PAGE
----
Musk needs to fail.  Twitter isn’t really technical like Tesla is.  It’s just fucking software.  It’s getting paid because you gather advertisers to your members.  

    Piss people off and alienate the wrong people and face the consequences of it.  Free speech becomes hate speech when you can hide behind the internet.   In public, there’s shame when others disagree.  There’s a sense of knowing you’re wrong when someone calls you out.  Not so on Twitter.  

    So bwahahaha, Elon.  Learn how to fail.  Maybe it will help him improve.  
    I agree that Jobs learned some hard lessons after being ousted by Apple , but did NeXT really fail? Despite NeXT being hamstrung by Apple, it was Apple that did adopt NeXTSTEP for their OS, which became macOS (nee Mac OS X) which is also the basis for the success of iOS, iPadOS, tvOS, watchOS, and soon to be visionOS.

    I don't believe Apple would be here today if they had gone another route without NeXT Computer or Steve Jobs. Then we have Tim Berners-Lee using it to develop the first web browser and the very rules in which I'm typing this message right now.

    I would love to have such a wonderful "failure" under my belt as NeXT Computer.
    dewmewilliamlondonwatto_cobraMplsPdavstompy
  • Reply 31 of 52
    sphericspheric Posts: 2,530member
    AppleZulu said:
    Let’s not forget that this started with Mr. Musk talking sh** for some mixture of reasons including ego and his desire to loosen Twitter’s policies regarding restrictions on the spread of disinformation. Musk talked a big game about purchasing Twitter for a ridiculous sum of money, sure that such a bluff would demonstrate his masculinity while pushing Twitter’s execs around in public.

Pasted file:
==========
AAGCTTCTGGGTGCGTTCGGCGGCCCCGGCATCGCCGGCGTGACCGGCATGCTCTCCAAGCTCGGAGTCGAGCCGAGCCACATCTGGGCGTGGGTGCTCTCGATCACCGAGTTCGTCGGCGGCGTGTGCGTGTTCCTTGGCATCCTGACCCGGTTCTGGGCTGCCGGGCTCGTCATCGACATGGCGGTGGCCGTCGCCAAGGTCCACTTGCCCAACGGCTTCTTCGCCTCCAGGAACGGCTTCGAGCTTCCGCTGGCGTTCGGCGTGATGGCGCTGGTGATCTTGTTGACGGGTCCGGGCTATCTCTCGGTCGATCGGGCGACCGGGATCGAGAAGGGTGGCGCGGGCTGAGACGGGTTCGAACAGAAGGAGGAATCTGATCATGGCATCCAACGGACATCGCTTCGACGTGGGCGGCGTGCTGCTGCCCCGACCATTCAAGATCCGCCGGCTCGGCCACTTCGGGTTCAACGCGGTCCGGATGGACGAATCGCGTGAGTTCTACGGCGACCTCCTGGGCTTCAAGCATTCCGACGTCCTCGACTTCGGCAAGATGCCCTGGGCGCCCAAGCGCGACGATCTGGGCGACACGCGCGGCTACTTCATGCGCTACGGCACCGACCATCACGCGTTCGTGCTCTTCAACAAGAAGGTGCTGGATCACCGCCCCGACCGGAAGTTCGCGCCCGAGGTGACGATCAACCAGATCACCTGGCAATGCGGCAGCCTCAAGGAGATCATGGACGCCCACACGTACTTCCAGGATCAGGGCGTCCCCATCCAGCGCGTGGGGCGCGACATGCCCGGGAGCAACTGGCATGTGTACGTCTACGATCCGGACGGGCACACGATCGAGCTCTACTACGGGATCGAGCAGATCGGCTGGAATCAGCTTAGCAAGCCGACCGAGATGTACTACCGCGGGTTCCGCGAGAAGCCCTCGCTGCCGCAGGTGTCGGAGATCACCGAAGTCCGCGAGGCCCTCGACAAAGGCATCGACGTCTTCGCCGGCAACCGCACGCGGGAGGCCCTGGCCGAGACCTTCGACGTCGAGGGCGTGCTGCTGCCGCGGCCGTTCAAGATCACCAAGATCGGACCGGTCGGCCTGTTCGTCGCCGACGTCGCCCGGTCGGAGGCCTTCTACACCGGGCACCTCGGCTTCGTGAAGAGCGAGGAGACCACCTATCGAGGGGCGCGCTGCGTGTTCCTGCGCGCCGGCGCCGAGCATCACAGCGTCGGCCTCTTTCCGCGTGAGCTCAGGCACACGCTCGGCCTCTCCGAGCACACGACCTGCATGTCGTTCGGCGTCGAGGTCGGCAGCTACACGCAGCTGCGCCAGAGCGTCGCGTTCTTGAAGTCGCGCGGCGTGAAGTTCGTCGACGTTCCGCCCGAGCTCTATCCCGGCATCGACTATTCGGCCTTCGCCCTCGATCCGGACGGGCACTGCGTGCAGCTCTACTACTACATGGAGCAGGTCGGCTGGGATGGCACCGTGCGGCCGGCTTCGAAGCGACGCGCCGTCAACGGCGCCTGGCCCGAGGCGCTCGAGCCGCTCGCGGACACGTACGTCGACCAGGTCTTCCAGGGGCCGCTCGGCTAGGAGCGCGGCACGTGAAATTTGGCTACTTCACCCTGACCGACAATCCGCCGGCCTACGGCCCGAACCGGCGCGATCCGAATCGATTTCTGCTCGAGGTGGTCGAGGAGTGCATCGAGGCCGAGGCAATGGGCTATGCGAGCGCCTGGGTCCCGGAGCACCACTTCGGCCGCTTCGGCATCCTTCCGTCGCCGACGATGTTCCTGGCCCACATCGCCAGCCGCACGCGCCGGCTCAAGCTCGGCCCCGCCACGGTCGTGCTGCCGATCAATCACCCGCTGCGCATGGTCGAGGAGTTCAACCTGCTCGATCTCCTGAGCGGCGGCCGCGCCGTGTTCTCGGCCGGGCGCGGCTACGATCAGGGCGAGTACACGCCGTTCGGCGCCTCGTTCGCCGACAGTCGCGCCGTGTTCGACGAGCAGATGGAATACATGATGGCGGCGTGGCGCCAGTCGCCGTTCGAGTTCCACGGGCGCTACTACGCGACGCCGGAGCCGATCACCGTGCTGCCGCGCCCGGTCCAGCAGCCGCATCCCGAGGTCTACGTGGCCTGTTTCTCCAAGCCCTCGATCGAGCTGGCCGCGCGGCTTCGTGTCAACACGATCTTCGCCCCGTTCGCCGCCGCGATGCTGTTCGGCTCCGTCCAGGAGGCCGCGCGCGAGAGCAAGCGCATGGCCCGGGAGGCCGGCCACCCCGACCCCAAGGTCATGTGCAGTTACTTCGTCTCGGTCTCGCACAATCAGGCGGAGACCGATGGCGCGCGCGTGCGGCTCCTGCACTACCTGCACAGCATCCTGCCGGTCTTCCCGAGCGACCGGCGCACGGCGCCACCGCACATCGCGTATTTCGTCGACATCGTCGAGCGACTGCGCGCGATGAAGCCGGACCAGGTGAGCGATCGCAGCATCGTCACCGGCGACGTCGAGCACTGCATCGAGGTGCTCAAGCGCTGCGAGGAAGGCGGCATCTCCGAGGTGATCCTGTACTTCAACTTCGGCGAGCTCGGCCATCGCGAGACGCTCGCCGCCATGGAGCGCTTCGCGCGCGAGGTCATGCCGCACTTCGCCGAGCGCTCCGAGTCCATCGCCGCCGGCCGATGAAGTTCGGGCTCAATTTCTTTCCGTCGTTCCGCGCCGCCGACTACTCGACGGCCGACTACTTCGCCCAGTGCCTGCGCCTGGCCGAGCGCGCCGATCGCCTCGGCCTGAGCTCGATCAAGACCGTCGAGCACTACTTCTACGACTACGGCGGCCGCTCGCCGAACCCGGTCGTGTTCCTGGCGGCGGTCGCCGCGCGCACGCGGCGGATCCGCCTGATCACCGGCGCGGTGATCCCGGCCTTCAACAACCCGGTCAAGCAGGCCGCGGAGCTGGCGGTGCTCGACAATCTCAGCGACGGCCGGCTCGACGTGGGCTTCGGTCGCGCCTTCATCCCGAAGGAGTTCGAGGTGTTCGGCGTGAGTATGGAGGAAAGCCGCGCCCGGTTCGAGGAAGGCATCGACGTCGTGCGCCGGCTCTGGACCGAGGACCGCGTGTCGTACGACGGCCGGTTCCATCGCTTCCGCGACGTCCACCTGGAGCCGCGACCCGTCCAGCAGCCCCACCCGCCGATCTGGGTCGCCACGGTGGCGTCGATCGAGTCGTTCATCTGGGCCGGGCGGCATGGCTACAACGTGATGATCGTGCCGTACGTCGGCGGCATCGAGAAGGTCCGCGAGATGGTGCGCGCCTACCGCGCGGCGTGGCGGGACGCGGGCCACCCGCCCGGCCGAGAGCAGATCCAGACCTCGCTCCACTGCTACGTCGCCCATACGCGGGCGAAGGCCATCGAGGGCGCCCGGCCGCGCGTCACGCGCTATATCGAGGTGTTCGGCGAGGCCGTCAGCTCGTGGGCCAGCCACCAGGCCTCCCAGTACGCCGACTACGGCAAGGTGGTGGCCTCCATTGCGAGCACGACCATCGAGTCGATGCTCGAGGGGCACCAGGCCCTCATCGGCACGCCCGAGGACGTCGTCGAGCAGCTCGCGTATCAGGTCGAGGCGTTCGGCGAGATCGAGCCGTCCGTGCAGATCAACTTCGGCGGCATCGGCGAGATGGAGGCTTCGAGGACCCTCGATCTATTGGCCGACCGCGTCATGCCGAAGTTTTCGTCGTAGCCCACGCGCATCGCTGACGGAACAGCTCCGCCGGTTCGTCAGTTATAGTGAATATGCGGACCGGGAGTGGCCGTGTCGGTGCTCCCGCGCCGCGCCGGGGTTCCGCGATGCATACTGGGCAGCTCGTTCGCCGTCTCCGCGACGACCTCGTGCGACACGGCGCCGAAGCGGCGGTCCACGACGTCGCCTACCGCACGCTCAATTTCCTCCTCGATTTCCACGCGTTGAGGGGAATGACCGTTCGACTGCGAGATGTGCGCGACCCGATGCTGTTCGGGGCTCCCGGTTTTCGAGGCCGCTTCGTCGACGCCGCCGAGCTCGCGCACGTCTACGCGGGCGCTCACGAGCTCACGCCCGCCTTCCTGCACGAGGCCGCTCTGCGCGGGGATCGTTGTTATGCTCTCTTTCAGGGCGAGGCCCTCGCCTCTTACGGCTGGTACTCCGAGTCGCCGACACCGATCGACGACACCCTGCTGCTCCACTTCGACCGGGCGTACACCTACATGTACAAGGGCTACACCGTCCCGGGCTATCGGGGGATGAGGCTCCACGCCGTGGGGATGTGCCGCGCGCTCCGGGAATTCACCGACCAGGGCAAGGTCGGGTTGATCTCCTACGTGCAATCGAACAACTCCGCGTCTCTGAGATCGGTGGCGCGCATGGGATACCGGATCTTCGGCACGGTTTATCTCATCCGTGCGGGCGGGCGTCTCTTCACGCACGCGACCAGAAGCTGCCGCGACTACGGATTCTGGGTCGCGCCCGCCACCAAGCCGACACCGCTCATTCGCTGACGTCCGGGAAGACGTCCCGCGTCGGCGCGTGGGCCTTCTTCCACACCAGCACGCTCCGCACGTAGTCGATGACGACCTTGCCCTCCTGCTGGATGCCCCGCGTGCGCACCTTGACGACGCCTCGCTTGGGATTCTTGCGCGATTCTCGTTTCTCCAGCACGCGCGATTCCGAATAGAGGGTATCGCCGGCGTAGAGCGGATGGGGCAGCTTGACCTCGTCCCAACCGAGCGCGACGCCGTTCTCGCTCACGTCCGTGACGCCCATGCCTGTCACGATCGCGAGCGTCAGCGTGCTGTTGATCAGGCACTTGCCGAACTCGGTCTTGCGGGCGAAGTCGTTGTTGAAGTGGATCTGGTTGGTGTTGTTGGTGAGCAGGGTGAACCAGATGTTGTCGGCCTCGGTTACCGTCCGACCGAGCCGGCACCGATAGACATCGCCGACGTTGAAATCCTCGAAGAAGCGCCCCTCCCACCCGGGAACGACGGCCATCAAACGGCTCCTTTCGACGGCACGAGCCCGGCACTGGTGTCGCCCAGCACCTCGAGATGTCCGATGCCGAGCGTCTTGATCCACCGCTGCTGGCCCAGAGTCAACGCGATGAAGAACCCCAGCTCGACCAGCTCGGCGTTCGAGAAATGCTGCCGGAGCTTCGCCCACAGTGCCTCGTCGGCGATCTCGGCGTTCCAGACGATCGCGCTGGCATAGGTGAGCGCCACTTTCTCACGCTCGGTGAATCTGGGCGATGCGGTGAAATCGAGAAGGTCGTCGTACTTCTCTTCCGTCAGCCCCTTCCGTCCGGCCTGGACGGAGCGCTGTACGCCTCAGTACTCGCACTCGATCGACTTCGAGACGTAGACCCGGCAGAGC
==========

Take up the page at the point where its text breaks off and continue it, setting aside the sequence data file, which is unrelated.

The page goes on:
Then they called his bluff. Musk shouldn’t have forgotten that a ridiculous liquidation payout is always a goal for Silicon Valley execs. He then found out that financial rules and contract law made his threats far less idle than he’d intended. 

    Suddenly Twitter’s execs had way more of Musk’s money than a serious purchase negotiation would have ever yielded, and he was a little dog latched on to the back bumper of a fantastically overvalued Twitter Pinto. 

    Of course, a narcissist’s ego disallows admission of ego-based errors, so Musk doubled down and walked into Twitter HQ with a sink, to indicate the seriousness of his plans to manage a company he’d had no plans to own. The rest has gone about as well as any objective observer would expect. 

    This, exactly. 

    Everybody who was actually watching it happen at the time (and didn't just jump into the fray after it became clear that firing the moderators meant a right-wing freeeeee-for-all) saw exactly this happening. 

    It was utterly ridiculous, and it's kind of delicious to see his new-found fans retroactively frame this total turd-walk as a major WIN, when everything about it was laughably stupid, from the first dope-addled dare he tweeted. 
    tmayAlex_VronnFileMakerFellerbaconstangwatto_cobradavstompy
  • Reply 32 of 52
    retrogustoretrogusto Posts: 1,104member
    • Elon Musk is under attacked to by Powers To Be.  Elon will find away to get Twitter a net profitable company.  After all, he was forced in to buy Twitter by the court!
    Not sure if you’re being sarcastic, but the court only forced him to fulfill the commitment he made, it didn’t force him to commit in the first place. 
    tmaywilliamlondonmuthuk_vanalingamsphericAlex_VronnFileMakerFellerbaconstangwatto_cobraMplsP